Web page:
Regan Smith Makes Surprising Picks For Ideal Teammates In This Week's 12 Questions Interview

LONG POND, PA - AUGUST 06: Regan Smith, driver of the #78 Furniture Row Companies Chevrolet, stands on pit road during qualifying for the NASCAR Sprint Cup Series Good Sam RV Insurance 500 at Pocono Raceway on August 5, 2011 in Long Pond, Pennsylvania. (Photo by Jared C. Tilton/Getty Images)

Our series of weekly NASCAR driver interviews continues this week with Regan Smith. The Furniture Row Racing driver returns to Talladega this week, where he infamously crossed the finish line in first place three years ago but wasn't awarded the win.

SBN: Who is the most underrated driver in NASCAR?

RS: Paul Menard is my most underrated driver.

SBN: Well, that makes sense since he's in your upcoming wedding.

RS: Yeah, well...

SBN: I'm pretty sure we all know the answer to this question, but I'll ask it anyway. What's a race in your career that you didn't win, and it still bugs you because you didn't win it?

RS: Talladega. (chuckles) Talladega '08. That's a pretty easy one.

SBN: Let's say you can be on a four-car Sprint Cup Series team and you can pick your three teammates. Who would you want to team up with?

RS: Probably Kyle Busch, Kurt Busch...

SBN: What?

RS: Well, sure. You've got to have some fun with the whole deal. And plus, no matter how bad I get on the radio, I'm always going to look good still!

SBN: And your third driver?

RS: Well, I gotta go with Paul. I think all of those would be interesting teammates to have.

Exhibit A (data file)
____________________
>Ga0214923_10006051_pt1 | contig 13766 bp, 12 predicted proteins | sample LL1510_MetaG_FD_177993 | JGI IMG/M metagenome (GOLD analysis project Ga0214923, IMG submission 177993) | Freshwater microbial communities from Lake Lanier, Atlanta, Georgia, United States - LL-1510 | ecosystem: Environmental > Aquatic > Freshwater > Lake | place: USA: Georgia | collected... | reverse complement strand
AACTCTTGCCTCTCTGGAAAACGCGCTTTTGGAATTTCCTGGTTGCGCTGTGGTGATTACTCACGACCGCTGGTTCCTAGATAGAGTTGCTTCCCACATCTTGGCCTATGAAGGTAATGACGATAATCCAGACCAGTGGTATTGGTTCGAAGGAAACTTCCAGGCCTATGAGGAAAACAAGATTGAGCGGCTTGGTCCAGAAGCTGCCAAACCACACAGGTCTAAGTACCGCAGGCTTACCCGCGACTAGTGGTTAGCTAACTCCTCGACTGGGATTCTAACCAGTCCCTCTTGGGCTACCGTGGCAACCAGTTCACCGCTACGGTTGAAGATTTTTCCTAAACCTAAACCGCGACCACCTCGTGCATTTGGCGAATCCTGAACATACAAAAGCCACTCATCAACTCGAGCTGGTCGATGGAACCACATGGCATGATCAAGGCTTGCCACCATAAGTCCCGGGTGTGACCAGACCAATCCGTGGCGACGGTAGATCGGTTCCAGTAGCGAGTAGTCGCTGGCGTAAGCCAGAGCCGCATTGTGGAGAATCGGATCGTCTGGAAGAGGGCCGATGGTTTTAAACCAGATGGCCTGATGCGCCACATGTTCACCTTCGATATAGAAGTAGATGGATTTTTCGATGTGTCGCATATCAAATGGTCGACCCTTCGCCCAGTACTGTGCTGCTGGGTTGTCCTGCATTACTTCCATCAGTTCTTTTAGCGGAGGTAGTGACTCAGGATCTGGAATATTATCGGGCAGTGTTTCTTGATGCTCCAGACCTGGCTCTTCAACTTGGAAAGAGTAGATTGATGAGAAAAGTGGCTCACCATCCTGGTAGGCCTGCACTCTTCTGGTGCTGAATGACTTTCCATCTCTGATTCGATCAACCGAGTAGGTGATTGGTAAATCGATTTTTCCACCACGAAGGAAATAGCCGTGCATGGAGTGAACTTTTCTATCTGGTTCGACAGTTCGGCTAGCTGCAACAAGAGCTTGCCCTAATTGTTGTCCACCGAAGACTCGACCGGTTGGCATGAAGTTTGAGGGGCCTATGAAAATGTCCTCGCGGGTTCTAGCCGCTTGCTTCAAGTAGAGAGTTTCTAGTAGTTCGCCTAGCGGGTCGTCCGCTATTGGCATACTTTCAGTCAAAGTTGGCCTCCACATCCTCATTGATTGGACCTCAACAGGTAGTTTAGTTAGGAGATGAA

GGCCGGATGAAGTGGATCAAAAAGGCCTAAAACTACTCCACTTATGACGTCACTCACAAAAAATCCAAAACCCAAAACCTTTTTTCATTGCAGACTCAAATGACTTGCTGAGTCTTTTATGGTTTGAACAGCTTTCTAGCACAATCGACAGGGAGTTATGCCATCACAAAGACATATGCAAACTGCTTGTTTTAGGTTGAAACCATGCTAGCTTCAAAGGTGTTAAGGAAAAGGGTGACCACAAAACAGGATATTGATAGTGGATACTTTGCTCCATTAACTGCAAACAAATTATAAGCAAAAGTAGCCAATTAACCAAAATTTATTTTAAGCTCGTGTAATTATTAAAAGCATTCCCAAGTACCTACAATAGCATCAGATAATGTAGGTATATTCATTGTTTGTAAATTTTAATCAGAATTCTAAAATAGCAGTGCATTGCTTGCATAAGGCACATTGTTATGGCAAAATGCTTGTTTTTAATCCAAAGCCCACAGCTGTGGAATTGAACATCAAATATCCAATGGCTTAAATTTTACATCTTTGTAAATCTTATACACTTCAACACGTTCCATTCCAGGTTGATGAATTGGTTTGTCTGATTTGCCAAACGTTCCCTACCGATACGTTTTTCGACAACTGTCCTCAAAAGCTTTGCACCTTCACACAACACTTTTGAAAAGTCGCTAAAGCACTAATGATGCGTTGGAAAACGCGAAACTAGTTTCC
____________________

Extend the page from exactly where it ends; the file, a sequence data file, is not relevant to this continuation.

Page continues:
How about if I was the owner of the team, though? I'm going to change this up on you.

SBN: Go for it.

RS: If I was an owner and not a driver, I'd take the Busch Brothers, Paul and Dale Earnhardt Jr. Because that way, the fans would still like us. And we've got Kyle Busch and Kurt Busch, who are wide-open pistols.

SBN: But wouldn't it be even more difficult to own a team with the Busch Brothers on it than be teammates with them?

RS: No, man! You'd never have a dull moment! Why not?

SBN: When you were coming up through the ranks, what driver did you want to model yourself after?

RS: You know, the one guy who sticks out to me – who was the reason I wanted to be a race car driver – was Davey Allison. Just the way he carried himself off the racetrack, and I idolized him when I was a little kid. So Davey Allison, hands down.

SBN: What's a memorable post-race escape you've made from the track to the airport after a race?

RS: It seems like every one is memorable in its own way. After Indy this year was a pretty memorable one. We got to do the police escort deal – I wasn't driving, it was our engineer at the time – and I think we hit about 120 mph in a minivan. That's about as fast as I wanted to go when I wasn't driving.

SBN: So the cops were doing those kind of speeds, and you're just keeping up with them?

RS: No, this was after the escort. (Laughs)

SBN: Ah, OK. Who is somebody famous you'd like to meet who you haven't met yet?

RS: I'm a big hockey fan, so probably Sidney Crosby.

SBN: So what do you typically say in those situations?

RS: Well, he's Canadian – so we'd probably drink a beer.

SBN: Last year, we saw two very different types of seasons. Jamie McMurray won some huge races but missed the Chase; Jeff Gordon made the Chase but didn't win the championship or any races. Which type of season would you rather have?